Sake Brewing: Cleanliness is next to godliness

This article covers the basic information needed for sake brewing and preventing bacterial infections.

For making sake, as with other fermented beverages, cleanliness and sanitation are extremely important. The reason for this is that a goodly part of the flavors come from the bugs in the ferment. When the bugs are the ones we want we get the flavors we desire but when others invade the party they produce off flavors that lower the quality or even ruin the beverage altogether.

In sake using the sokujo-moto method there is one player (bug) that we want to encourage while restraining all others. The player we want is the yeast we introduce ourselves. When using the yamahai-moto method there are two main players; lactobacilli and yeast.

Given this, how do we go about restraining all the other bugs? Well, restraining these other bugs is a key part of sake brewing. It begins before we even start to prepare the ingredients; it starts with the cleaning of the equipment. Once clean, we sanitize the equipment as needed throughout the process. We control the pH and temperature to provide an environment discomforting for most bugs and finally, when not making namazake or unpasteurized sake, we pasteurize the sake at least once, usually twice.

Here I want to cover the basics of sanitation needed for making sake. To sanitize something, it must first be clean. If not, bacteria (bugs) have places to hide preventing us from satisfactorily sanitizing. What does it mean to be clean? It means that all the foreign matter has been removed and none remains. However, this does not include bacteria and other micro-organisms that may be present. Once clean an object can be sanitized. Sanatization kills off many of these bugs so that they remain only in negligible levels. Removing, killing and simply destroying 100% of these critters is called sterilization.

For most elements of making sake we only need to worry about cleaning and sanitizing. Sterilization is important for yeast management but once we have the needed yeast in hand we are good to go; no more sterilization required.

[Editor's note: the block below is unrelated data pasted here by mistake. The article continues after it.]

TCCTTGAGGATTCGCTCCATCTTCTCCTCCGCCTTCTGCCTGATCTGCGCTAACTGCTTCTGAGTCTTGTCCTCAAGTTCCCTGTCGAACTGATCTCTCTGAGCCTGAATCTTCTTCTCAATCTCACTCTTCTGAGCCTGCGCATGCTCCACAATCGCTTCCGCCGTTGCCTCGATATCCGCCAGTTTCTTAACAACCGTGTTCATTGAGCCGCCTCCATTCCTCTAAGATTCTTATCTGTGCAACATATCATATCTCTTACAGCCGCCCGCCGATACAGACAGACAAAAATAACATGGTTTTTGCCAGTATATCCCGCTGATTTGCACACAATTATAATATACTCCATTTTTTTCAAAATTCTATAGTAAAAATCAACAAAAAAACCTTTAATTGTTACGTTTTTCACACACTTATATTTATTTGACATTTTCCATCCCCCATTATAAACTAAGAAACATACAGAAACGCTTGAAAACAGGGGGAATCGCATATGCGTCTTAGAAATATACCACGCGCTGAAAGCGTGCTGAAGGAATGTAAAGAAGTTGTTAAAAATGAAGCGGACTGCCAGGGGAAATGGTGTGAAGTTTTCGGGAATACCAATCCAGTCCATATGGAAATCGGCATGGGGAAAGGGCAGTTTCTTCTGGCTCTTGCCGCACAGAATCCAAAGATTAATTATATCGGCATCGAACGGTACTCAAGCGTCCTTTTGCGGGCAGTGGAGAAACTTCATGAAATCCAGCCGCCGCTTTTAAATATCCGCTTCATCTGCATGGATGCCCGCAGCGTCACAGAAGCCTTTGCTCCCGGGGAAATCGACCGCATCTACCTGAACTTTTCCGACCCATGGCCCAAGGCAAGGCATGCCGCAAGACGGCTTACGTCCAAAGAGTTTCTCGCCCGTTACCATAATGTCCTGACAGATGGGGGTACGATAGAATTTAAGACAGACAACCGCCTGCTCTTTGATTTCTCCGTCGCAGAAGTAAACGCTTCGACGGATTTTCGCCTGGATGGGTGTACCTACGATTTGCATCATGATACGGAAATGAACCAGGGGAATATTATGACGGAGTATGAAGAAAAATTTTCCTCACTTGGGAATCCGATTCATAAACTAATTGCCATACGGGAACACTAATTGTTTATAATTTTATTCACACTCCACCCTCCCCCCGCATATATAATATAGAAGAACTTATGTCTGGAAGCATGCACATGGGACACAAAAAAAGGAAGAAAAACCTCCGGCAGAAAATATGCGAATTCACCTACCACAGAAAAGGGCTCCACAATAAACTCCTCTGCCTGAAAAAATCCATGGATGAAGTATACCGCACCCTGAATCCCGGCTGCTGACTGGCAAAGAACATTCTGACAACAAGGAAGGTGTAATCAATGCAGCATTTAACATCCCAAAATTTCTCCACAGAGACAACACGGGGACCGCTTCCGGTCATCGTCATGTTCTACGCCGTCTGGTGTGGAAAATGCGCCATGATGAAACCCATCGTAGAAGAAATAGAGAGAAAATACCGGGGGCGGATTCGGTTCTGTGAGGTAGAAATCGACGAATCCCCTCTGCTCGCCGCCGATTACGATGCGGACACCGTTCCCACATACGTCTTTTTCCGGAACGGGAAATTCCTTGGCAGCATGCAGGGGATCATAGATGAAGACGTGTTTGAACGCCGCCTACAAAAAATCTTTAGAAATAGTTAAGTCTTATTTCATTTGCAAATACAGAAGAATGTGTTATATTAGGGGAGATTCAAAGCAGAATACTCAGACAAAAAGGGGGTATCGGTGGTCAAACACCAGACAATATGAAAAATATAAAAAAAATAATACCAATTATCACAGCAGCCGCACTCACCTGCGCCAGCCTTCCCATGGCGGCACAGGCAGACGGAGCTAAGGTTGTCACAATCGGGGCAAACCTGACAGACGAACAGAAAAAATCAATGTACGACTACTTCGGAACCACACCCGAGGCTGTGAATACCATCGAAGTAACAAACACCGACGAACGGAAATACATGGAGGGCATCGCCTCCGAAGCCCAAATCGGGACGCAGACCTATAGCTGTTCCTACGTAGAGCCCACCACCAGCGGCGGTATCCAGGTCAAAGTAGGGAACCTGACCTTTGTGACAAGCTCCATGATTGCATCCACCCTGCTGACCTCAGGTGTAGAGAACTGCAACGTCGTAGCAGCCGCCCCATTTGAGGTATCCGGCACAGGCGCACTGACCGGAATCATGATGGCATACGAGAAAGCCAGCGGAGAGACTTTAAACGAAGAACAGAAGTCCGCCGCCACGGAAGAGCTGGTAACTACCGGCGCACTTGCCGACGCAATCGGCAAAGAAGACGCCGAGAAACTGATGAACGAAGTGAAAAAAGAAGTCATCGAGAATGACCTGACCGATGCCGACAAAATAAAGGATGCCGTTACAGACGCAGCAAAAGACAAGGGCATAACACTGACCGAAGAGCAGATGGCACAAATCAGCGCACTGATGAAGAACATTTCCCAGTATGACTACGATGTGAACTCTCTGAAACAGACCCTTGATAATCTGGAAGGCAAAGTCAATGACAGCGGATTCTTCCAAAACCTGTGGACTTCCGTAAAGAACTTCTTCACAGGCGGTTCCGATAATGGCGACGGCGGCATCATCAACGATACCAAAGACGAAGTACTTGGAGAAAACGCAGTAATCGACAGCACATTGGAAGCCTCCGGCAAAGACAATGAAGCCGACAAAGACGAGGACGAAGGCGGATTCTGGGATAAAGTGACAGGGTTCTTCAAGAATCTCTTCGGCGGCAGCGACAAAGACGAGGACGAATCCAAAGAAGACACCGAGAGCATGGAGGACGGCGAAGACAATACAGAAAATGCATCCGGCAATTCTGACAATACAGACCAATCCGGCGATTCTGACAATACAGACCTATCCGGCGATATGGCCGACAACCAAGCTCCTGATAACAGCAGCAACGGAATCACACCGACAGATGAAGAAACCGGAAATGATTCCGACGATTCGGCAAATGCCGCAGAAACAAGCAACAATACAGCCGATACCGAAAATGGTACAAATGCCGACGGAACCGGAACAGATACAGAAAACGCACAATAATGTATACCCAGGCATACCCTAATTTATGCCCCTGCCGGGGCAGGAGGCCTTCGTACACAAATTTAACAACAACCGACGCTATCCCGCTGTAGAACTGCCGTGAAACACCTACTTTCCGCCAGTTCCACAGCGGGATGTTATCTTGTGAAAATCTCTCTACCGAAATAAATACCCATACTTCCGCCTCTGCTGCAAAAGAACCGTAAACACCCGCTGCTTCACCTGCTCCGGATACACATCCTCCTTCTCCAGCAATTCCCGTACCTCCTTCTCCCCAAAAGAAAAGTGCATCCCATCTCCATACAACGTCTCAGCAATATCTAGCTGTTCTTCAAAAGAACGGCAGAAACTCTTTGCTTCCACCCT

OK, so what do we need to know to clean our equipment? Well, cleaning is all about applying the effort needed to remove all the foreign matter, the places where bugs hide. To lower the effort required to do this we can use chemicals; detergent, bleach or something called percarbonates are the most commonly used.

It is important to avoid cleaning detergents / agents with perfumes. These can be absorbed into plastic and later your brew. It is also important to rinse thoroughly to remove the lingering film common to detergents.  Any remaining film can negatively affect the taste of your sake.

Bleach can be mixed with cold water to produce a caustic agent (high pH) that will dissolve organic deposits; 1 tablespoon per gallon works well. However, you must be careful when using with metals because its corrosive powers will pit metals if left in contact for too long. Brass and copper are the extreme cases here and should not be cleaned using bleach.

Percarbonates make up a group of cleaners that are specialized for the food industry and commonly found in use by brewers. The one that comes to my mind is, PBW, Powder Brewery Wash. This product is very effective while rinsing away easily. Use 1 tablespoon per gallon.

Use any of these cleaners or none of them but be sure your equipment is clean. Once you have done this, and you are just about ready to use your equipment it is time to sanitize it. Both chemicals and heat can be used to sanitize. Bleach, Iodophor and a product called Star San are all good chemical choices.

Bleach mixed with water at a ratio of 1 tablespoon bleach to 1 gallon of water provides the needed killing power to sanitize an object left to soak for 20 minutes. Technically speaking, you don’t need to rinse the object after draining but many will rinse with boiled water.

Iodophor mixed with water provides a very nice sanitizer. No more than 1 tablespoon per 5 gallons of water is required and it is no more effective at higher concentrations. Whereas you need to soak objects in bleach for a considerable time, only 2 minutes are needed to soak them in iodophor.  Neither, do you need to rinse after soaking in iodophor. There is one drawback however, after prolonged exposure, iodophor will stain plastics. The “damage” is only cosmetic and does not affect the suitability of your equipment.

Star San, an even faster acting sanitizer, is made specifically for brewing by the same people who make PBW. This product will sanitize your item in 30 seconds and like those above, does not need to be rinsed away.

While plastic items are not as amenable to heat sanitation, glass and metal items are. For example using your dishwasher is a good way to sanitize bottles en mass. As discussed, all items must already be clean. While doing this it is best not to use any detergents, just let the dishwasher go through its cycle and the heat and steam will do the sanitization.

While there can be a lot more said about heat for sanitization and even sterilization the only other use most may do is a from of “flaming” an item. This is a quick way to sterilize it before use. I use this for quickly sanitizing my stirring spoon.

This basic information is everything you need to know for your sake brewing. While all your equipment should be clean, only those items that come in contact with the sake as it progresses through the brewing process need to be sanitized.

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